“The Shadow Art Fair is still what happens at the Corner Brewery,” but “involving different venues and people who are doing their own thing it is a way to build an art community, which was the whole reason we started the Shadow Art Fair. People can now easily travel between these venues, which opens it up to whole new communities of artists who can come out and participate,” Albaum explains.

“One way we responded to the pressure we were getting to grow was by using our contacts in the area who we’ve already worked with in the past, have relationships with, and know share a sense of the Shadow Art Fair’s vibe,” Mast Koss elaborates.

In a lot of ways, the Shadow Art Fair is really a community-wide effort. This year, area events organizers, including Forest Juziuk, Patrick Elkins, and Ian Fulcher, helped put together this summer’s diverse music and performance art programming, participating venues offered up performance space, and VG Kids has been a long time sponsor. The people who participate as vendors or performers are integral to making the show dynamic and successful, from organizations like the Ann Arbor Film Festival and FLY Children’s Art Center to all of the individual artists, craftspeople, performance artists, and musicians who take part.

Shadow Art Fair vendors will be selling all sorts of art, crafts and wares at the Corner Brewery from the time the fair opens at noon until it closes at midnight. A lineup of live music will happen in the back beer garden from 3 to 9 p.m.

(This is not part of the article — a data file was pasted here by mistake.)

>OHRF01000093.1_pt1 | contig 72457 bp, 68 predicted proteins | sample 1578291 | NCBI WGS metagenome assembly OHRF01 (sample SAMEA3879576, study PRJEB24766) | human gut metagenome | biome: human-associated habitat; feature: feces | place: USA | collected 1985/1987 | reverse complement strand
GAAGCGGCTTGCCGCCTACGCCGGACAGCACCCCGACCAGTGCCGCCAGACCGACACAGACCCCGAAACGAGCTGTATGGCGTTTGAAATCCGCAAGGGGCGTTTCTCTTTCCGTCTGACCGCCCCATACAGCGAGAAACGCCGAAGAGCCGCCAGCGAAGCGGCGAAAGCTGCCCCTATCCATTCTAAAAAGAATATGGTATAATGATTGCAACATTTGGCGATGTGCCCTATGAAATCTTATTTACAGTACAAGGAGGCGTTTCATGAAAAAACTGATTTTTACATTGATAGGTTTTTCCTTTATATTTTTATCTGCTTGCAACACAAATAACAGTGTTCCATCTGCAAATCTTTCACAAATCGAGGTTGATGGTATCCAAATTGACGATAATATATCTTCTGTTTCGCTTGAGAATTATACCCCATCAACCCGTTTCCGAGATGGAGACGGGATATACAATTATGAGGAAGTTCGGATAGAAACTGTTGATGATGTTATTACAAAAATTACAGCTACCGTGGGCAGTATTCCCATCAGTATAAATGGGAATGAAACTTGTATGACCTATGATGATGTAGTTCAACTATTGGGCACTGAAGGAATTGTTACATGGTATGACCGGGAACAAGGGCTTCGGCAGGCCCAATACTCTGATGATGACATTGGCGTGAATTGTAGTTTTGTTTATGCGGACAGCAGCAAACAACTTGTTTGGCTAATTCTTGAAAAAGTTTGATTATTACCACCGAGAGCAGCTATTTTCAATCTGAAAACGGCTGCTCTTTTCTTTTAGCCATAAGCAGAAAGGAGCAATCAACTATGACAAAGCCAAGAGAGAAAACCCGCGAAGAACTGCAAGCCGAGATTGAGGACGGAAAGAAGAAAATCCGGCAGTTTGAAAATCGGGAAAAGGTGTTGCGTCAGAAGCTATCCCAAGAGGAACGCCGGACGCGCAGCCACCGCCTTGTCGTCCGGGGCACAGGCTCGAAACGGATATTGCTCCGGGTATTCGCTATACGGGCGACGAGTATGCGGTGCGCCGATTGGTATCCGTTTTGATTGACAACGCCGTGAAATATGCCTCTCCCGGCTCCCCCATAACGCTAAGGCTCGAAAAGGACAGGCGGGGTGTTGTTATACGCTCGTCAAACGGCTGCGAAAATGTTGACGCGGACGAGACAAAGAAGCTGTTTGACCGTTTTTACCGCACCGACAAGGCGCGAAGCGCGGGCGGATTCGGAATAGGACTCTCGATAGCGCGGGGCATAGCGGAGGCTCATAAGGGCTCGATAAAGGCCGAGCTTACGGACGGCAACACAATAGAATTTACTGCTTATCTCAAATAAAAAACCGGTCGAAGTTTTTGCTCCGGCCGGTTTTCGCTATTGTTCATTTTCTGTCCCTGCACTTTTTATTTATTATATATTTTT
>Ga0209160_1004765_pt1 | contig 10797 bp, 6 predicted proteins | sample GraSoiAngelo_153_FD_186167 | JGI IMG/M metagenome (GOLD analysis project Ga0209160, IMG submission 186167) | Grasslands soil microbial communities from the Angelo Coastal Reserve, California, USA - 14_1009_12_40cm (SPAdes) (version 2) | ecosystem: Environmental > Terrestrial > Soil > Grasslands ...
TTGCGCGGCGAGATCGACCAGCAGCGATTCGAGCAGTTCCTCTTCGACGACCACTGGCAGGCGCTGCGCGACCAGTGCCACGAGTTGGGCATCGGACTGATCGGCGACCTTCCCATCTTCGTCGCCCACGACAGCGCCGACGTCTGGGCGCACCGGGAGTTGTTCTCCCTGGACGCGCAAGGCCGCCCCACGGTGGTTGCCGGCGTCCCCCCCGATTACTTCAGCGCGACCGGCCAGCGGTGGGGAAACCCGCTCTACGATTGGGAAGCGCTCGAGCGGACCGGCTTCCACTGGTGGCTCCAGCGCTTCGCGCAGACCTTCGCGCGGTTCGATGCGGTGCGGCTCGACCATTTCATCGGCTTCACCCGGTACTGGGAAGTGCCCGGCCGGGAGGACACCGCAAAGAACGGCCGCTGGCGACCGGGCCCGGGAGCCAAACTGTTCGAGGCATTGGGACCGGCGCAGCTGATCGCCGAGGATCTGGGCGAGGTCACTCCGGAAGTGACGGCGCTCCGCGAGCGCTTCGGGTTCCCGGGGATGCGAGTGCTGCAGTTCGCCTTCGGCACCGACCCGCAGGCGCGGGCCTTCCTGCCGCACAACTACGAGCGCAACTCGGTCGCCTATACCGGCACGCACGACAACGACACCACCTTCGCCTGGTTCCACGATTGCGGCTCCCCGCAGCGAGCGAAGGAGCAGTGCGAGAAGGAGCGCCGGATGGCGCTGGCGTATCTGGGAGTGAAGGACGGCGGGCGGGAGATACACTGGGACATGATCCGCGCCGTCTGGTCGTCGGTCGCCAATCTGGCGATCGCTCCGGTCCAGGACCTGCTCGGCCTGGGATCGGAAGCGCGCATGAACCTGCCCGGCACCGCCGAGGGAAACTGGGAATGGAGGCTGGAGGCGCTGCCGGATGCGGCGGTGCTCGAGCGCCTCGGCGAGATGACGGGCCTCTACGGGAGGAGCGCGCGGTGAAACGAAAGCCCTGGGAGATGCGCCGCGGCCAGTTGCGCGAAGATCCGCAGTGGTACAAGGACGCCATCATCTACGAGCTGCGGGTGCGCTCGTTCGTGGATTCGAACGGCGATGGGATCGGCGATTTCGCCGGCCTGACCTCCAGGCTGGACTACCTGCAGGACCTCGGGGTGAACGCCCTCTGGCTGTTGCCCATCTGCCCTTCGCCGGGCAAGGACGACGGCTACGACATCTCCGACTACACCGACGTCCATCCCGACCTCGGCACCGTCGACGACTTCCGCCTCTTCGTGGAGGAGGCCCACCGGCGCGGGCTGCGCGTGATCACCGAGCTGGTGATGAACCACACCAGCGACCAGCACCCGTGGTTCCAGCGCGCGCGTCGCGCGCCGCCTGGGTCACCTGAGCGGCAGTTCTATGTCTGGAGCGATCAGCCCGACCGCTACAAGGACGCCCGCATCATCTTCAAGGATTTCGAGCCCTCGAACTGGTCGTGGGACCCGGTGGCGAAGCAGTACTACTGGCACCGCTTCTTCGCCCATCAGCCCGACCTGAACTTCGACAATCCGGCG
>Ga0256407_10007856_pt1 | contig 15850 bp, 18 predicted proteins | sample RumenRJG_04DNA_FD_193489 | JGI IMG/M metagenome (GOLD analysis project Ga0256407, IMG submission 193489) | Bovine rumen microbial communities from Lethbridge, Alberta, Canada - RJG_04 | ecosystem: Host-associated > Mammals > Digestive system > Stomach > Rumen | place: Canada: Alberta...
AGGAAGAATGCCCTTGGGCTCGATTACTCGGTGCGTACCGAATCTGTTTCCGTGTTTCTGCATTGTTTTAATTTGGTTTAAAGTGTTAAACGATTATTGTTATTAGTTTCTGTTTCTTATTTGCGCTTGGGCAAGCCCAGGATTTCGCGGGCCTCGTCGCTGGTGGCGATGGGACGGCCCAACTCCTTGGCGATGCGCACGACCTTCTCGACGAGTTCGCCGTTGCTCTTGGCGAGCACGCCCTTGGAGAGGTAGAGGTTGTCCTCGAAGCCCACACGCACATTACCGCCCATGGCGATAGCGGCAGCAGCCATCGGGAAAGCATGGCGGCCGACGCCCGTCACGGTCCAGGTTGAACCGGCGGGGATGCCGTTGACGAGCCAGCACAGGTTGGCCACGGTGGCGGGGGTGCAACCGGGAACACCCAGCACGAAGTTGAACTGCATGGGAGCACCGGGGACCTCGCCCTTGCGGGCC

As at past fairs, you can expect “a big mix of things,” according to Dettloff. “A lot of it is more traditional looking arts and crafts, with more unusual things and interactive things mixed in,” she says.

There will be a number of vendors who are doing activities that you can participate in. Visitors can look forward to a kid operated fortune-telling booth, a “Cupcake O’ Matic” cupcake-making machine created by Ruth Marks and Sarah Lennon, and well-executed but unflattering portraits done by Reverend Aitor.

From noon to 2 p.m., kid’s can participate in an art-making session offered by FLY Children’s Art Center.

The Ann Arbor Film Festival will challenge people to make their own films on the day of the fair with "Cinemasports," which they are presenting in partnership with Cinemasports on the West Coast. Participants who register in advance will be given a film assignment at 10:30 a.m. at the Corner Brewery. The resulting films that people create will be screened at 9:30 p.m. after the bands wrap up, and there will be a $100 grand prize awarded.